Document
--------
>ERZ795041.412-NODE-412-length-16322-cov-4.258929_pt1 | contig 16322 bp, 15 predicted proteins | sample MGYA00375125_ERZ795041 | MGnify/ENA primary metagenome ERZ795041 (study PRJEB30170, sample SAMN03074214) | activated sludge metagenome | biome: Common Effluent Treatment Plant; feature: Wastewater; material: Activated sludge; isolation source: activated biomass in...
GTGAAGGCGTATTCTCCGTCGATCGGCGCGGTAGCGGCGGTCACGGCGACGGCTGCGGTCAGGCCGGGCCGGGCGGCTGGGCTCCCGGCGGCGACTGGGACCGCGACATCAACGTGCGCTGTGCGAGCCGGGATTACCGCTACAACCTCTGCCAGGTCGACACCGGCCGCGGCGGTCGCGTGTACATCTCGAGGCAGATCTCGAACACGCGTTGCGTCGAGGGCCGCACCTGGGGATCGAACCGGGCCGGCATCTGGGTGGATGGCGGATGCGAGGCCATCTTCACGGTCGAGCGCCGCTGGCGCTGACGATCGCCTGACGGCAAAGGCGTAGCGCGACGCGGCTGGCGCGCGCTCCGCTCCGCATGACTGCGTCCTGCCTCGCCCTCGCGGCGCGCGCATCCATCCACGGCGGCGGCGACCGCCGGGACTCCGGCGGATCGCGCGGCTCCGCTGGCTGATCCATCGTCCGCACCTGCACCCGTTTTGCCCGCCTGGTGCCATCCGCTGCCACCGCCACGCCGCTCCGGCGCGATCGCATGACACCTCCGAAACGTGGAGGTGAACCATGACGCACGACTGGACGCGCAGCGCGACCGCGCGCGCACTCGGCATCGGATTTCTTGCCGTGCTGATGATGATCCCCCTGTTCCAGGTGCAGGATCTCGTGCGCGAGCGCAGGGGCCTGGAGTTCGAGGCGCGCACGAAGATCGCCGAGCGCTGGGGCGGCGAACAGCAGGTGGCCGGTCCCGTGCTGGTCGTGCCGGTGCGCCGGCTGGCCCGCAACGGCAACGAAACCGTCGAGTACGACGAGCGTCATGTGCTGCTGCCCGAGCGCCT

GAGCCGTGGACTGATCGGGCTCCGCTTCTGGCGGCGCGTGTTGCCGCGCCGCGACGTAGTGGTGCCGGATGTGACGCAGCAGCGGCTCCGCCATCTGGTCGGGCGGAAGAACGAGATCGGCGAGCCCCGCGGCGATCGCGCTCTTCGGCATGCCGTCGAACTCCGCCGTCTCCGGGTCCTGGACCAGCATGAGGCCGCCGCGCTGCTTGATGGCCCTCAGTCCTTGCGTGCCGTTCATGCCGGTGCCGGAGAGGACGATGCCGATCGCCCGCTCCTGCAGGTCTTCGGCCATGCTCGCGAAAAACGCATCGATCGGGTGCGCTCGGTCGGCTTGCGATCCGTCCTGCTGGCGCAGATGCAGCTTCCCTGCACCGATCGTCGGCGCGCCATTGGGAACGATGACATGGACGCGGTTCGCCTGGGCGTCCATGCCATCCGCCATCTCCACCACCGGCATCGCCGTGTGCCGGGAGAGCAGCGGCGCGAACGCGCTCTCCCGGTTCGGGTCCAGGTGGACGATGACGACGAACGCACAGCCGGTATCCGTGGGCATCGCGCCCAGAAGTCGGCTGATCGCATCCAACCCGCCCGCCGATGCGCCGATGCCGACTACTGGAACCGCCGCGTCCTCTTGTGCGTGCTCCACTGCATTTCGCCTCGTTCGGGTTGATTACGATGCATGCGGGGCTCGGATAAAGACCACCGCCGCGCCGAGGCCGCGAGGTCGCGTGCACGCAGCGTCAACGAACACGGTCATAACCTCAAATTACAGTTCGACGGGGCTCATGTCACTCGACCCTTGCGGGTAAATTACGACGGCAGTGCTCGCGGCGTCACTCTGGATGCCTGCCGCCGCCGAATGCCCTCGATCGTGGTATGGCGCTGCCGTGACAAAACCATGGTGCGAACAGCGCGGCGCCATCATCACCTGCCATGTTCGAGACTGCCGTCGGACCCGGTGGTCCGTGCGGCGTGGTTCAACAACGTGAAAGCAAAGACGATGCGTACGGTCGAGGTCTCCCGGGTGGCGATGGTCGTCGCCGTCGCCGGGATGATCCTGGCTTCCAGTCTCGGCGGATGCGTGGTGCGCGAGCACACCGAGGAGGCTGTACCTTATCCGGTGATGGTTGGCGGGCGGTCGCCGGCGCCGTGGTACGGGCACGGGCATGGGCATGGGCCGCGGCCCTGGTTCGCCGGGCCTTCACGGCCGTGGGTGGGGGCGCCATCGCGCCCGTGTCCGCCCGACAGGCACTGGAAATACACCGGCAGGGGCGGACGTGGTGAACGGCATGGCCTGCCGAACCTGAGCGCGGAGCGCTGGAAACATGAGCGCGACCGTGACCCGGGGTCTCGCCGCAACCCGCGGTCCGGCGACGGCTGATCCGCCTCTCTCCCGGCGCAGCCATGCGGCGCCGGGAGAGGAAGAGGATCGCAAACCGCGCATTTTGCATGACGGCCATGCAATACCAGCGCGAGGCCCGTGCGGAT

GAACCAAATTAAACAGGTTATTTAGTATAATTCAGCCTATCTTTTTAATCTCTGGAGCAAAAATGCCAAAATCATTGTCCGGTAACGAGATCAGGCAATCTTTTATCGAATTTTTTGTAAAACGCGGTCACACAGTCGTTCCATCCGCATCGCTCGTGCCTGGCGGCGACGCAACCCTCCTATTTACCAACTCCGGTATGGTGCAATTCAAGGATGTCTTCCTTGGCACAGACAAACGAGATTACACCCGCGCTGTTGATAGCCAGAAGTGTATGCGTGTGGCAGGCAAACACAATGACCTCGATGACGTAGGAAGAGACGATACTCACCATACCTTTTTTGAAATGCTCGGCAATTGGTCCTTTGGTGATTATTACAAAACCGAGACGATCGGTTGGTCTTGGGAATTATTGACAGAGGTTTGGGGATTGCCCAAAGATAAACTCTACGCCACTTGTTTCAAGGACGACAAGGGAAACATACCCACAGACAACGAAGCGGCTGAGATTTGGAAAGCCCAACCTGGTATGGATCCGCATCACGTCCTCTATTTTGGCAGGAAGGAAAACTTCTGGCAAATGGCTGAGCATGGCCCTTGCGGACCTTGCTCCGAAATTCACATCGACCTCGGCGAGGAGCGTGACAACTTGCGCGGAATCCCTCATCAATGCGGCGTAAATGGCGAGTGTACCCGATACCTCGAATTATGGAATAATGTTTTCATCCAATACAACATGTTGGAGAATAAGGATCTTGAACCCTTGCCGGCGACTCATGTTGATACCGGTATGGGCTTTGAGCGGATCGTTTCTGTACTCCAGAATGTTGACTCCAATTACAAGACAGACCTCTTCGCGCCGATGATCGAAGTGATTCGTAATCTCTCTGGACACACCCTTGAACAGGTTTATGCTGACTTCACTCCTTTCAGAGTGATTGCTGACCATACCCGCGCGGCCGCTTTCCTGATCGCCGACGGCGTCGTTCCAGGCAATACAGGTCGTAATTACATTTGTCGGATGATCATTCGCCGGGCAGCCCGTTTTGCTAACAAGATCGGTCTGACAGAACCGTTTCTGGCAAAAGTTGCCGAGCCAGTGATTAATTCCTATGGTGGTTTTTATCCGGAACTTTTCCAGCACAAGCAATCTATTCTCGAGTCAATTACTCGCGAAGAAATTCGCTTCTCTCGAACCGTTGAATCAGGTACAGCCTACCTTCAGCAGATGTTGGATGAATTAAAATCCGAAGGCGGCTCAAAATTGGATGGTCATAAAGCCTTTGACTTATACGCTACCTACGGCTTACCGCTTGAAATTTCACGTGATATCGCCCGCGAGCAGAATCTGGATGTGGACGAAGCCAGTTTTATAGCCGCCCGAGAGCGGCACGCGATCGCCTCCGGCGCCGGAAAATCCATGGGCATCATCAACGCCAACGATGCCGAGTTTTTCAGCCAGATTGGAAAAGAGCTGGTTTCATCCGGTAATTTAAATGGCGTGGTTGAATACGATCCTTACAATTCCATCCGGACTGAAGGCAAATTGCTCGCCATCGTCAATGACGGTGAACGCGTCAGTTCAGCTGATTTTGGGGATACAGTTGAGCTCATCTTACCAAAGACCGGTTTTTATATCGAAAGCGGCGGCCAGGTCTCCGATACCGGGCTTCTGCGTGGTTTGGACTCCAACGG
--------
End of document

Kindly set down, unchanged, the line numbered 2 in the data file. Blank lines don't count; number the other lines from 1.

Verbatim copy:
GTGAAGGCGTATTCTCCGTCGATCGGCGCGGTAGCGGCGGTCACGGCGACGGCTGCGGTCAGGCCGGGCCGGGCGGCTGGGCTCCCGGCGGCGACTGGGACCGCGACATCAACGTGCGCTGTGCGAGCCGGGATTACCGCTACAACCTCTGCCAGGTCGACACCGGCCGCGGCGGTCGCGTGTACATCTCGAGGCAGATCTCGAACACGCGTTGCGTCGAGGGCCGCACCTGGGGATCGAACCGGGCCGGCATCTGGGTGGATGGCGGATGCGAGGCCATCTTCACGGTCGAGCGCCGCTGGCGCTGACGATCGCCTGACGGCAAAGGCGTAGCGCGACGCGGCTGGCGCGCGCTCCGCTCCGCATGACTGCGTCCTGCCTCGCCCTCGCGGCGCGCGCATCCATCCACGGCGGCGGCGACCGCCGGGACTCCGGCGGATCGCGCGGCTCCGCTGGCTGATCCATCGTCCGCACCTGCACCCGTTTTGCCCGCCTGGTGCCATCCGCTGCCACCGCCACGCCGCTCCGGCGCGATCGCATGACACCTCCGAAACGTGGAGGTGAACCATGACGCACGACTGGACGCGCAGCGCGACCGCGCGCGCACTCGGCATCGGATTTCTTGCCGTGCTGATGATGATCCCCCTGTTCCAGGTGCAGGATCTCGTGCGCGAGCGCAGGGGCCTGGAGTTCGAGGCGCGCACGAAGATCGCCGAGCGCTGGGGCGGCGAACAGCAGGTGGCCGGTCCCGTGCTGGTCGTGCCGGTGCGCCGGCTGGCCCGCAACGGCAACGAAACCGTCGAGTACGACGAGCGTCATGTGCTGCTGCCCGAGCGCCT